As Israel slouches toward fresh elections, the possibility of Western countries returning to some kind of Iran deal, based on the 2015 Joint Comprehensive Plan of Action, looms over the next two months of campaigning.
The US, Britain, France and Germany are discussing methods of returning to the 2015 deal, even as Iran continues to enrich uranium and uses its proxies to wreak havoc across the Middle East.
While the US and its Western partners say they are concerned about Iran's destabilising activities, Israel has much more to lose from Tehran's genocidal threats. Tehran believes that while Israel possesses technological superiority, that political chaos may be Jerusalem's undoing.
At the same time as the nuclear deal talks grind on, Iran has laid out a multi-pronged strategy to pressure Israel ahead of the elections.
It is a strategy Iran's regime has honed over the last decade. The head of the Islamic Revolutionary Guard Corps, Hossein Salami, gave an interview this month to regime media in Iran detailing the regional anti-Israel strategy that Iran has cooked up.
In Iran's view this is a multi-pronged "resistance" against Israel that entails mobilising proxy forces such as Palestinian Islamic Jihad and Hezbollah to confront Israel and create a kind of maximum pressure against Jerusalem.
Iran has bankrolled Hamas and PIJ for years and helped arm them with an expansive arsenal of long- range rockets. In recent years this support has increased to provide advice on use of drones and precision-guided munitions.
The recent interview by Salami reveals that Iran is aware of Israel's technological superiority on the battlefield. Israel has improved its air defences, such as the Iron Dome system, and is working on adding lasers to Iron Dome so that Israel can reduce the cost of confronting missile salvos.
Knowing this, Iran has pivoted from trying to overwhelm Israel's defences with masses of rockets, to using a strategy of lots of little threats to keep Israel distracted.
For instance, last year as Israel was still staggering from one governing coalition to another, Iran encouraged a crisis in Jerusalem that led to a 10-day war between Israel and Hamas. This year, within a month of Israel's Knesset disbanding in favour of new elections, Iran again mobilised its proxies in Gaza to create a short conflict.
One war timed to coincide with an election process might be coincidence; a second a year later, combined with Iran's IRGC laying out its strategy in an interview, belies a plan.
Former Prime Minister Benjamin Netanyahu warned about the dangers of an Iran deal when he was in office and has raised the alarm about a nuclear Iran. Israel's political leaders generally agree on the danger of a nuclear Iran and the Iran threat in general.
Israel has confronted Iranian entrenchment in Syria in a campaign designed to fight a "campaign between the wars," meaning slowing down Iran's abilities to move weapons and threats closer to Israel's borders.
Iran apparently understands this and has got the message. It knows that it is being targeted in Syria and that Israel is increasingly concerned about its drone programme and Iranian threats from more distant regions, such as Iraq and Yemen.
Iran also knows that Israel has used a strategy of confronting smaller proxy groups, such as Islamic Jihad, to neutralise them and cut them off from unifying threats with Hezbollah, Hamas and others.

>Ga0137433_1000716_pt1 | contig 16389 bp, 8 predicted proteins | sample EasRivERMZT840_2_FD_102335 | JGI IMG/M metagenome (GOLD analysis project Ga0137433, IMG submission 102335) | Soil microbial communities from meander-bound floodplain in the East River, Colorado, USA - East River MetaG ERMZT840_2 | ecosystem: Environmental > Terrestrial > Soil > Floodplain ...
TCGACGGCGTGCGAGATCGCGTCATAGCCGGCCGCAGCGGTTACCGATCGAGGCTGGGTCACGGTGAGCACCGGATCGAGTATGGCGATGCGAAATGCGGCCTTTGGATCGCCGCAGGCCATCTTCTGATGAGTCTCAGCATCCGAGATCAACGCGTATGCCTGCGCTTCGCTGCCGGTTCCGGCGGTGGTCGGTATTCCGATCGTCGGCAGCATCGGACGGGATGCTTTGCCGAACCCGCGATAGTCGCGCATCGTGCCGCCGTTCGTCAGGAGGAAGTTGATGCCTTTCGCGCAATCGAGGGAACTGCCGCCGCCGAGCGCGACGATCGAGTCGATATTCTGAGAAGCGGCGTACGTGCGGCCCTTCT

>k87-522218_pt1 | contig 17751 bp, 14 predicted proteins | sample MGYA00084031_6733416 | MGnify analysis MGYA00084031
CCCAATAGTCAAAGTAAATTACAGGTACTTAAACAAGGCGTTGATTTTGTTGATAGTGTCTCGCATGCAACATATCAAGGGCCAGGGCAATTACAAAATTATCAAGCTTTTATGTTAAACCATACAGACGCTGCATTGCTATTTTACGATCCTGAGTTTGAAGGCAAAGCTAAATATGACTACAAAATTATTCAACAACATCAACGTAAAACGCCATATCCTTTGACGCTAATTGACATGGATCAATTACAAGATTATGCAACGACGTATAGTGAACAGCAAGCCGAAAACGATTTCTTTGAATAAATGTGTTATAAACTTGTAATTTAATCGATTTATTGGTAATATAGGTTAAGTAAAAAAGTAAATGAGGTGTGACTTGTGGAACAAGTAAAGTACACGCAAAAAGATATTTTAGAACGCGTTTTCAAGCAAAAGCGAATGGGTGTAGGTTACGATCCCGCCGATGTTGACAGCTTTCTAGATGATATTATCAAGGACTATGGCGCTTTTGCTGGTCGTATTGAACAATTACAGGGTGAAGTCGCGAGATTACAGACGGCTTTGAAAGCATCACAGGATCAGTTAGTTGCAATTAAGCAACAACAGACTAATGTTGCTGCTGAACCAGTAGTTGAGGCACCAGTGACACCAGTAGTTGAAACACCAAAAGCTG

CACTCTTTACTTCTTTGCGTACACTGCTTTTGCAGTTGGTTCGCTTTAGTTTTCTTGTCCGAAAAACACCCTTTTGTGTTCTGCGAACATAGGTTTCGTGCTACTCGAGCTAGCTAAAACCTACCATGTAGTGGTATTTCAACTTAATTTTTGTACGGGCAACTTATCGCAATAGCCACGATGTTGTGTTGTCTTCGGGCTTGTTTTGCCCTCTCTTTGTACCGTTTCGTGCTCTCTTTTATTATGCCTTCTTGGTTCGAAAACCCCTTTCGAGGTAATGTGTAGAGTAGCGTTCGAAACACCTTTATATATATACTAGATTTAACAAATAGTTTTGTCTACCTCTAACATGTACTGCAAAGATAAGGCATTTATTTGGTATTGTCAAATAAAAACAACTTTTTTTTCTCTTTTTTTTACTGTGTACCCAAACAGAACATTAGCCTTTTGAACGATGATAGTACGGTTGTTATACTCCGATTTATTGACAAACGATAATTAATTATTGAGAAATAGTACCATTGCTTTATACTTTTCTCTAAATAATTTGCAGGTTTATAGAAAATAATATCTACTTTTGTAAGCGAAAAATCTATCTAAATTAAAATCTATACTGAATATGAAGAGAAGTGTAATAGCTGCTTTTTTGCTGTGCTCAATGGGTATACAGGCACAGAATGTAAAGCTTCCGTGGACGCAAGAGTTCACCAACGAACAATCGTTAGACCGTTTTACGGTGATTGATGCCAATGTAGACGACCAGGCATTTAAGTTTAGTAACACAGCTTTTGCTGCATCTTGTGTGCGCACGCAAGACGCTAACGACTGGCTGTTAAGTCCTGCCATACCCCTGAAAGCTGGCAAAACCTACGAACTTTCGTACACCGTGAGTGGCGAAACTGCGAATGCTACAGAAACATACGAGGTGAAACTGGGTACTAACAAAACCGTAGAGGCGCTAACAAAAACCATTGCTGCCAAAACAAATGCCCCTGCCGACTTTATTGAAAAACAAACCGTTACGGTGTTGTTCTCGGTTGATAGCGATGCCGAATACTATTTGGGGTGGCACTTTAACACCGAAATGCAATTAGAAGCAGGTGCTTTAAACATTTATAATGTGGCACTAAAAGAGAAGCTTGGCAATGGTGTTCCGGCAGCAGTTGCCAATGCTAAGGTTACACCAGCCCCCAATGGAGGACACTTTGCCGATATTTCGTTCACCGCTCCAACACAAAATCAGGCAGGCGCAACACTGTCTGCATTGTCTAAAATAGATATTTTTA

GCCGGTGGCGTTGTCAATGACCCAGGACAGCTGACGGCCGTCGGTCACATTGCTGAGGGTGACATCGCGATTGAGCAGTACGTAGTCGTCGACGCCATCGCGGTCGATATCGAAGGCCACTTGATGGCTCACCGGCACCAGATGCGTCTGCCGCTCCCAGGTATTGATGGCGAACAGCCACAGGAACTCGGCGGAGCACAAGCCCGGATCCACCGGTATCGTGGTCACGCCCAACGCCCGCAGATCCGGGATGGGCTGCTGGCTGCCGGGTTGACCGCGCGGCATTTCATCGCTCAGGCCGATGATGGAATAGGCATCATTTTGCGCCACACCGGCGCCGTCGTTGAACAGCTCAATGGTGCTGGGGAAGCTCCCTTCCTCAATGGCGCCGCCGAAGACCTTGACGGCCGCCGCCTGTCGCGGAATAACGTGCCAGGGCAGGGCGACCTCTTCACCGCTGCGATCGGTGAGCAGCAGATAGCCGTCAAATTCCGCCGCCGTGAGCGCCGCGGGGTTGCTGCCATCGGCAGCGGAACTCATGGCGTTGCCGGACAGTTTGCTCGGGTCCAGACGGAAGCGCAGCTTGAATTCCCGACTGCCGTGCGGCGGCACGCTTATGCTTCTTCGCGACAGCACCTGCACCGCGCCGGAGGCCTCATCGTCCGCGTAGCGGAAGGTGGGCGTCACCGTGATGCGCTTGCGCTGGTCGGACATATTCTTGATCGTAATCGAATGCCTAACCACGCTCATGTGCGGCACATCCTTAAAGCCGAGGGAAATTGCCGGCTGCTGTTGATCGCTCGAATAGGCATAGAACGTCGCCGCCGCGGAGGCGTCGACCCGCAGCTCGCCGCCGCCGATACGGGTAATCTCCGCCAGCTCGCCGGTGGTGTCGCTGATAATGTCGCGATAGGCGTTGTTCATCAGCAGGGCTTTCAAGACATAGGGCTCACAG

"The strategy was for the Zionists to act selectively against one group this time; it means, for example, to target one group alone and announce that [it has] nothing to do with the rest of the groups... that is, to divide Palestine into separate and unconnected jihadist units so that the resistance cannot act," Iranian government media reports.
Tehran wants to overcome this by using groups such as Islamic Jihad as pawns, moving them forward one square at a time every year, creating conditions of endless conflict and pressure that Iran believes will eventually result in spillover into the West Bank, Jerusalem and other Israeli cities. In the May 2020 conflict, there were widespread clashes between Jews and Arabs in places like Lod in Israel and other mixed cities.
Iran wants to create this pressure-cooker effect again. It thinks that this is the way to defeat Iron Dome: through chaos inside Israel, not rockets from Gaza.
Israel and Iran confront each other, both sides knowing a lot about the other's strengths and weaknesses. Iran is economically fragile and its strength is found in its proxy groups. Israel is economically and technologically strong, but it is a small country and doesn't have pawns spread out across Syria, Iraq, Lebanon and Yemen the way Iran does.
Even with the recent Abraham Accords and closer partnerships in the Gulf, Israel is still vulnerable to the "paper cut" strategy that Iran wants to use, meaning Israel has to fend off lots of little threats across thousands of miles of potential frontline in the region.
In July 2020, Iran used a drone to strike at a commercial ship in the Gulf of Oman. This year, Hezbollah used drones to target the Karish gas field off the coast of Israel, where there is a disputed maritime border. Connect the dots between the ship attack and the Karish incident, along with the recent Gaza conflict, and the Iranian "paper cut" war becomes clear.
As Israel heads toward yet another round of elections, the Iran nuclear deal is only one part of a much larger looming problem: a conflict on which the theocracy can simply turn up the heat on Israel any time it feels like it.
Seth Frantzman is a Ginsburg-Milstein Writing Fellow at the Middle East Forum and senior Middle East correspondent at The Jerusalem Post.